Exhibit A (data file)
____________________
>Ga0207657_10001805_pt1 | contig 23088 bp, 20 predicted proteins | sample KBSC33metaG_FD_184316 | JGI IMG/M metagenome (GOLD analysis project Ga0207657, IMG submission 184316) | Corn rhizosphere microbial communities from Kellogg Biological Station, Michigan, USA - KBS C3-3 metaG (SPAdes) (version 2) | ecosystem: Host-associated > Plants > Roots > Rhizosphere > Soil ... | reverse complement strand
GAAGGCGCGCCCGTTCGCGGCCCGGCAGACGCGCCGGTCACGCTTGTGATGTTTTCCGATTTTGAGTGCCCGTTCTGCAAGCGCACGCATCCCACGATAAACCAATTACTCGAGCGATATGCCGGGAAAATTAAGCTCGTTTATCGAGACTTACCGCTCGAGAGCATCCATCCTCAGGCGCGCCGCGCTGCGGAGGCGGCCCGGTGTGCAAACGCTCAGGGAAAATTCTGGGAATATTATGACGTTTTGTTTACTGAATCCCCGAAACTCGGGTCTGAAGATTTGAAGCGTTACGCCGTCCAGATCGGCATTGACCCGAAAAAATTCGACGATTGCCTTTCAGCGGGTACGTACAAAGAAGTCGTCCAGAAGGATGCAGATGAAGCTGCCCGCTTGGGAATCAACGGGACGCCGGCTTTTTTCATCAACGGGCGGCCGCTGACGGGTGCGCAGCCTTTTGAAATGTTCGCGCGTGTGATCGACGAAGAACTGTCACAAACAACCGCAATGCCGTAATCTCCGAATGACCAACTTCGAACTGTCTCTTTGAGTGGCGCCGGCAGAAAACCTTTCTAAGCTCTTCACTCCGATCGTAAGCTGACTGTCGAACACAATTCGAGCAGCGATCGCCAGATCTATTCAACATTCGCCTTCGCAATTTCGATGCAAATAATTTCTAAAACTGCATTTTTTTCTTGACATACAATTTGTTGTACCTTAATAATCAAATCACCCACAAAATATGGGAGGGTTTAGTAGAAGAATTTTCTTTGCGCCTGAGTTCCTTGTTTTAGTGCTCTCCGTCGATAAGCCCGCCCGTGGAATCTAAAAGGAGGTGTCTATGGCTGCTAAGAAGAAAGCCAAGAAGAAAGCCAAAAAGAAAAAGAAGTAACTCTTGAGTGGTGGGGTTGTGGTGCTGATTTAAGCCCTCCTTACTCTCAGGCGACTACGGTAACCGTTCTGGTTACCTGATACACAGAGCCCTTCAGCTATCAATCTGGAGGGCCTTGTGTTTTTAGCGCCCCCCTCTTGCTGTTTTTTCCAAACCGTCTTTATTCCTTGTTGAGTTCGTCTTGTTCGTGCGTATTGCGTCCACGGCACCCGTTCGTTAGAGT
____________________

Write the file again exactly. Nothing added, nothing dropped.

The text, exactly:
>Ga0207657_10001805_pt1 | contig 23088 bp, 20 predicted proteins | sample KBSC33metaG_FD_184316 | JGI IMG/M metagenome (GOLD analysis project Ga0207657, IMG submission 184316) | Corn rhizosphere microbial communities from Kellogg Biological Station, Michigan, USA - KBS C3-3 metaG (SPAdes) (version 2) | ecosystem: Host-associated > Plants > Roots > Rhizosphere > Soil ... | reverse complement strand
GAAGGCGCGCCCGTTCGCGGCCCGGCAGACGCGCCGGTCACGCTTGTGATGTTTTCCGATTTTGAGTGCCCGTTCTGCAAGCGCACGCATCCCACGATAAACCAATTACTCGAGCGATATGCCGGGAAAATTAAGCTCGTTTATCGAGACTTACCGCTCGAGAGCATCCATCCTCAGGCGCGCCGCGCTGCGGAGGCGGCCCGGTGTGCAAACGCTCAGGGAAAATTCTGGGAATATTATGACGTTTTGTTTACTGAATCCCCGAAACTCGGGTCTGAAGATTTGAAGCGTTACGCCGTCCAGATCGGCATTGACCCGAAAAAATTCGACGATTGCCTTTCAGCGGGTACGTACAAAGAAGTCGTCCAGAAGGATGCAGATGAAGCTGCCCGCTTGGGAATCAACGGGACGCCGGCTTTTTTCATCAACGGGCGGCCGCTGACGGGTGCGCAGCCTTTTGAAATGTTCGCGCGTGTGATCGACGAAGAACTGTCACAAACAACCGCAATGCCGTAATCTCCGAATGACCAACTTCGAACTGTCTCTTTGAGTGGCGCCGGCAGAAAACCTTTCTAAGCTCTTCACTCCGATCGTAAGCTGACTGTCGAACACAATTCGAGCAGCGATCGCCAGATCTATTCAACATTCGCCTTCGCAATTTCGATGCAAATAATTTCTAAAACTGCATTTTTTTCTTGACATACAATTTGTTGTACCTTAATAATCAAATCACCCACAAAATATGGGAGGGTTTAGTAGAAGAATTTTCTTTGCGCCTGAGTTCCTTGTTTTAGTGCTCTCCGTCGATAAGCCCGCCCGTGGAATCTAAAAGGAGGTGTCTATGGCTGCTAAGAAGAAAGCCAAGAAGAAAGCCAAAAAGAAAAAGAAGTAACTCTTGAGTGGTGGGGTTGTGGTGCTGATTTAAGCCCTCCTTACTCTCAGGCGACTACGGTAACCGTTCTGGTTACCTGATACACAGAGCCCTTCAGCTATCAATCTGGAGGGCCTTGTGTTTTTAGCGCCCCCCTCTTGCTGTTTTTTCCAAACCGTCTTTATTCCTTGTTGAGTTCGTCTTGTTCGTGCGTATTGCGTCCACGGCACCCGTTCGTTAGAGT